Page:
• The NRA found that consumers are willing to pay on average $2 to $5 for a quality fabric bag.
  • You may also be able to arrange Boomerang Bags for your store. Volunteers from all walks of life get together to make reusable ‘boomerang bags’ using recycled materials, as a means to provide a sustainable alternative to plastic bags. The bags are given away to friends, family, colleagues, bagless strangers and so on, as a plastic bag alternative that can be used and reused, or passed on to others in need. Read more about Boomerang Bags >

2. Cardboard bags

  • often used by department stores, fashion boutiques and jewellery stores
  • may have cut-out, rope, ribbon or plastic handles
  • vary in weight, size and quality
  • tend to be considered higher quality or ‘premium’ by customers
  • provide high quality branding opportunities but do cost more than most other alternatives
  • customers are not familiar with being charged for these types of bags so retailers usually incorporate the cost of the bag into a product’s price
  • generally reusable and recyclable (try to make all parts of the bag are recyclable eg. handles)

3. Paper bags

  • paper bags are used by many retailers including pharmacies, newsagents, bakeries, butchers, food outlets and even UberEats
  • can be flat or have fold-out bases
  • can have handles or not
  • recent advancements mean paper bags can be stronger than plastic bags, even for hot or wet items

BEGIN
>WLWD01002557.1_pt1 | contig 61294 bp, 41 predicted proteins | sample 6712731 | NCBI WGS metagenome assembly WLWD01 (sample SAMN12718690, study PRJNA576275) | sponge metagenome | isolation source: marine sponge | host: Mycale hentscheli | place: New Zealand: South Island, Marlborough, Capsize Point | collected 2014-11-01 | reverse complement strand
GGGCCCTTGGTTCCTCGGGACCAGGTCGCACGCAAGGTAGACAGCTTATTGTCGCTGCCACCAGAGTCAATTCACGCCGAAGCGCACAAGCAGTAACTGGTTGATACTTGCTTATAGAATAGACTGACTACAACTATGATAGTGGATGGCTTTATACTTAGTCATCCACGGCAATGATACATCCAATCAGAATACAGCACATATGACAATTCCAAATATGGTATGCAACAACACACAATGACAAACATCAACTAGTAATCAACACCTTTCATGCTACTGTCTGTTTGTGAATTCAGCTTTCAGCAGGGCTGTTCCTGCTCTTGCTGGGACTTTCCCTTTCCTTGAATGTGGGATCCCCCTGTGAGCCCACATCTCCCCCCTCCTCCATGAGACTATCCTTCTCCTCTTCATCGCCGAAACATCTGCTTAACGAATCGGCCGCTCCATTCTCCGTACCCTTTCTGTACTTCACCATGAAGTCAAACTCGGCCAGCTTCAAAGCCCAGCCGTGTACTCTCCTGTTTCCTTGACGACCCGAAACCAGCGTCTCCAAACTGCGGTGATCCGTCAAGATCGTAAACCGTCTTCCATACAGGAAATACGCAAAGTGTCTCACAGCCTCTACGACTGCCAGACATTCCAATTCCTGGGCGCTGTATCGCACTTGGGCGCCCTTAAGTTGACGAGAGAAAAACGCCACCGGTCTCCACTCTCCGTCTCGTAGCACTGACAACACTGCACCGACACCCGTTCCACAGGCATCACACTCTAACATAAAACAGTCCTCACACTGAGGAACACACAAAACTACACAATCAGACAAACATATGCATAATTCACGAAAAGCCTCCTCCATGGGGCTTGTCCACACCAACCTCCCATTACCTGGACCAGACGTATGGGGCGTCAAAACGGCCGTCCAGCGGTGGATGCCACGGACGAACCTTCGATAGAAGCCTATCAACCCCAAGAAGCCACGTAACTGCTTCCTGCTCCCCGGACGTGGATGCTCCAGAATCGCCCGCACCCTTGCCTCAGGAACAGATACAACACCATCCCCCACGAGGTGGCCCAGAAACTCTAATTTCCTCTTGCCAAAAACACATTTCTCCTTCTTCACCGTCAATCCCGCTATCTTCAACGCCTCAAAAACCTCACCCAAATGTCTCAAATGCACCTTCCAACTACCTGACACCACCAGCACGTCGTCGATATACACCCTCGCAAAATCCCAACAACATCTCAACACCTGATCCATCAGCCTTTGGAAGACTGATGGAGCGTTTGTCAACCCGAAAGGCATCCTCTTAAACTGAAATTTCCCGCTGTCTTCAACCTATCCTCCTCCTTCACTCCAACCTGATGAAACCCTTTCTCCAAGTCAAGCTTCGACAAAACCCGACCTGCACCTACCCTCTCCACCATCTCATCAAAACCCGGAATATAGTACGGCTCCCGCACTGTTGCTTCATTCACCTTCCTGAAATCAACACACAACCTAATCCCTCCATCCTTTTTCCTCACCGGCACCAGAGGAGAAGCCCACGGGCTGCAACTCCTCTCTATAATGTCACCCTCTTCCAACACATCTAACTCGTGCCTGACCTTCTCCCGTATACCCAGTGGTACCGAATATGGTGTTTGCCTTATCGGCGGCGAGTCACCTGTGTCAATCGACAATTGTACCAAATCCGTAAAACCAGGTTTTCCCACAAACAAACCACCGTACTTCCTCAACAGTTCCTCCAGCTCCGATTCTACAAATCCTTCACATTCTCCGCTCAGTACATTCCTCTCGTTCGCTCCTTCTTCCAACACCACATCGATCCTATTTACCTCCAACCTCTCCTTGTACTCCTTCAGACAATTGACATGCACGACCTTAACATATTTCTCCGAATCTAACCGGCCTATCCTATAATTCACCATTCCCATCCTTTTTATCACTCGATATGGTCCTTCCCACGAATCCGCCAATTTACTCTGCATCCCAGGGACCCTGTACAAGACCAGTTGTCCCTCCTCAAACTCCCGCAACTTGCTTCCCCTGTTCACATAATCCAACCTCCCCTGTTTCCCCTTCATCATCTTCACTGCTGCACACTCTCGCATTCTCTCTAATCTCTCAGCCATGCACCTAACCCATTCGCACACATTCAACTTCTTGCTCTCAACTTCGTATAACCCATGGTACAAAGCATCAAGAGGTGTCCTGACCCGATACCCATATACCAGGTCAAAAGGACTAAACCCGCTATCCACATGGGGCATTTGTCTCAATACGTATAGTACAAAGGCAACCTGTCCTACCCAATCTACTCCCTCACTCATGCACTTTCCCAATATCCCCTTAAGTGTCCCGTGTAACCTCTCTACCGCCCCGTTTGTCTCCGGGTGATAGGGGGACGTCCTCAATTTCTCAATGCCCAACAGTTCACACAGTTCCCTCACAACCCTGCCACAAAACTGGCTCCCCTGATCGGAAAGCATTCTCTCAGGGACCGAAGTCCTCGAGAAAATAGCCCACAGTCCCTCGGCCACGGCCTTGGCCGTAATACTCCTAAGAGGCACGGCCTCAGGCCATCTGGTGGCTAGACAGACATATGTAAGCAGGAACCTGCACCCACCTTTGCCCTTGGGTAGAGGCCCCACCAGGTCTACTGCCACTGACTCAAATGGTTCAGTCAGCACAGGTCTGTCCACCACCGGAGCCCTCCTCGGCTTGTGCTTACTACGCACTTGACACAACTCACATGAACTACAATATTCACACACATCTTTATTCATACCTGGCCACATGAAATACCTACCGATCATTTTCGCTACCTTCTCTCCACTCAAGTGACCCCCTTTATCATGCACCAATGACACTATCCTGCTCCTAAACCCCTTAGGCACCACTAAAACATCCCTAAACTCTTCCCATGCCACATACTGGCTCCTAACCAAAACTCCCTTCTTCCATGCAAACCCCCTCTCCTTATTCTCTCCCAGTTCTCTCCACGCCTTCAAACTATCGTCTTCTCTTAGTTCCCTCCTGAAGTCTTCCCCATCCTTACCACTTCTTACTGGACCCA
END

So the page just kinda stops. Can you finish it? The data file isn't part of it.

• cost-effective compared to other alternative bags
  • can be raw or coloured
  • can be made from recycled paper
  • branding can be printed or stamped on the bags at low cost
  • easily recycled
  • retailers should investigate the accreditations of suppliers to ensure paper bags are made from sustainable timber sources
  • The NRA has found that customers are prepared to pay on average 10c to 50c for a medium paper bag.

4. Reusable non-woven bags

  • often called ‘green’ bags, these are made from a plastic that looks like fabric
  • commonly used by supermarkets
  • includes variations – some have a plastic insert base, some are adapted to cooler bags
  • simple branding can be printed on the bag
  • consumers are already familiar with the reusable nature of these bags
  • consumers already expect to pay a small fee ($1 to $2) for these bags

5. Heavyweight plastic bags

  • usually more than 50 microns thick
  • most commonly used by department stores, fashion boutiques and supermarkets
  • come in various sizes but most popular for large items or large basket counts
  • branding is printed on the plastic pre-production
  • reusable though this can depend on the size, brand popularity and durability
  • recyclable at soft plastic recyclers
  • some retailers provide these bags free to the customer but consumers have also show willingness to pay a small amount (eg. 15c) per reusable plastic bag 
  • may not be a long-term solution as pressure to reduce the use of plastic is expected to continue
  • Note: use recycled content where possible

Other options

  • there are many creative, eye-catching options
  • some retailers have chosen to make a statement with their bags and packaging, aligning this with their brand
  • some retailers have decided to add bags as a high volume product line that doubles as branding